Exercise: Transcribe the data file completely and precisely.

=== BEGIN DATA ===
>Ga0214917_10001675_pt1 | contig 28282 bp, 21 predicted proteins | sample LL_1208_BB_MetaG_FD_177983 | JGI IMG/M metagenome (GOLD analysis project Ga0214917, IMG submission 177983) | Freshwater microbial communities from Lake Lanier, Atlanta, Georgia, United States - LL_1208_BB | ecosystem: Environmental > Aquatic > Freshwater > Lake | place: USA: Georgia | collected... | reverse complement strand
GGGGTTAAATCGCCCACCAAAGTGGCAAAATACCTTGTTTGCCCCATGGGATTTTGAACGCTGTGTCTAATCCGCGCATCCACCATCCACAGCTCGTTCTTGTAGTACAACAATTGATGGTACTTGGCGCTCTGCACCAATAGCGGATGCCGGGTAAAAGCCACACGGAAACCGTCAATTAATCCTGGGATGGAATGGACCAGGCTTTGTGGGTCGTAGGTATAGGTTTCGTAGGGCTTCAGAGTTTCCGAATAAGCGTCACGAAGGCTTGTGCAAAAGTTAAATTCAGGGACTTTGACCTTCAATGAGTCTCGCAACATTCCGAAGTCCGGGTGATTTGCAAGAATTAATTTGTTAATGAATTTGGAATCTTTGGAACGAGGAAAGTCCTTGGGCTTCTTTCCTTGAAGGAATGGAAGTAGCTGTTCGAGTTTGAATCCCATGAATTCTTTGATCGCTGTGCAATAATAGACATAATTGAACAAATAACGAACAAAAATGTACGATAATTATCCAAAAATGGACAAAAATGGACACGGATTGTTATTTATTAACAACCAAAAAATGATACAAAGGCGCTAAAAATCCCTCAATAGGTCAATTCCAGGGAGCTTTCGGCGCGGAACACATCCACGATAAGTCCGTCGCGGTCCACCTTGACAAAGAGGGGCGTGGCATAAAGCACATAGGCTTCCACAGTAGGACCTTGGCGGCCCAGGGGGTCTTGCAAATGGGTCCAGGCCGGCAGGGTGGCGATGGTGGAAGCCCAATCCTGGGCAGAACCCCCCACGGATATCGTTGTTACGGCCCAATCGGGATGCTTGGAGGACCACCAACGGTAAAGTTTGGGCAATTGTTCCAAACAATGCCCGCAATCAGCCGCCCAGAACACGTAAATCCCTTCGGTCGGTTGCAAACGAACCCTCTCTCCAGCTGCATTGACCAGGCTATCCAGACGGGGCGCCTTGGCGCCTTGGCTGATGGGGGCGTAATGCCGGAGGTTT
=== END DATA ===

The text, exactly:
>Ga0214917_10001675_pt1 | contig 28282 bp, 21 predicted proteins | sample LL_1208_BB_MetaG_FD_177983 | JGI IMG/M metagenome (GOLD analysis project Ga0214917, IMG submission 177983) | Freshwater microbial communities from Lake Lanier, Atlanta, Georgia, United States - LL_1208_BB | ecosystem: Environmental > Aquatic > Freshwater > Lake | place: USA: Georgia | collected... | reverse complement strand
GGGGTTAAATCGCCCACCAAAGTGGCAAAATACCTTGTTTGCCCCATGGGATTTTGAACGCTGTGTCTAATCCGCGCATCCACCATCCACAGCTCGTTCTTGTAGTACAACAATTGATGGTACTTGGCGCTCTGCACCAATAGCGGATGCCGGGTAAAAGCCACACGGAAACCGTCAATTAATCCTGGGATGGAATGGACCAGGCTTTGTGGGTCGTAGGTATAGGTTTCGTAGGGCTTCAGAGTTTCCGAATAAGCGTCACGAAGGCTTGTGCAAAAGTTAAATTCAGGGACTTTGACCTTCAATGAGTCTCGCAACATTCCGAAGTCCGGGTGATTTGCAAGAATTAATTTGTTAATGAATTTGGAATCTTTGGAACGAGGAAAGTCCTTGGGCTTCTTTCCTTGAAGGAATGGAAGTAGCTGTTCGAGTTTGAATCCCATGAATTCTTTGATCGCTGTGCAATAATAGACATAATTGAACAAATAACGAACAAAAATGTACGATAATTATCCAAAAATGGACAAAAATGGACACGGATTGTTATTTATTAACAACCAAAAAATGATACAAAGGCGCTAAAAATCCCTCAATAGGTCAATTCCAGGGAGCTTTCGGCGCGGAACACATCCACGATAAGTCCGTCGCGGTCCACCTTGACAAAGAGGGGCGTGGCATAAAGCACATAGGCTTCCACAGTAGGACCTTGGCGGCCCAGGGGGTCTTGCAAATGGGTCCAGGCCGGCAGGGTGGCGATGGTGGAAGCCCAATCCTGGGCAGAACCCCCCACGGATATCGTTGTTACGGCCCAATCGGGATGCTTGGAGGACCACCAACGGTAAAGTTTGGGCAATTGTTCCAAACAATGCCCGCAATCAGCCGCCCAGAACACGTAAATCCCTTCGGTCGGTTGCAAACGAACCCTCTCTCCAGCTGCATTGACCAGGCTATCCAGACGGGGCGCCTTGGCGCCTTGGCTGATGGGGGCGTAATGCCGGAGGTTT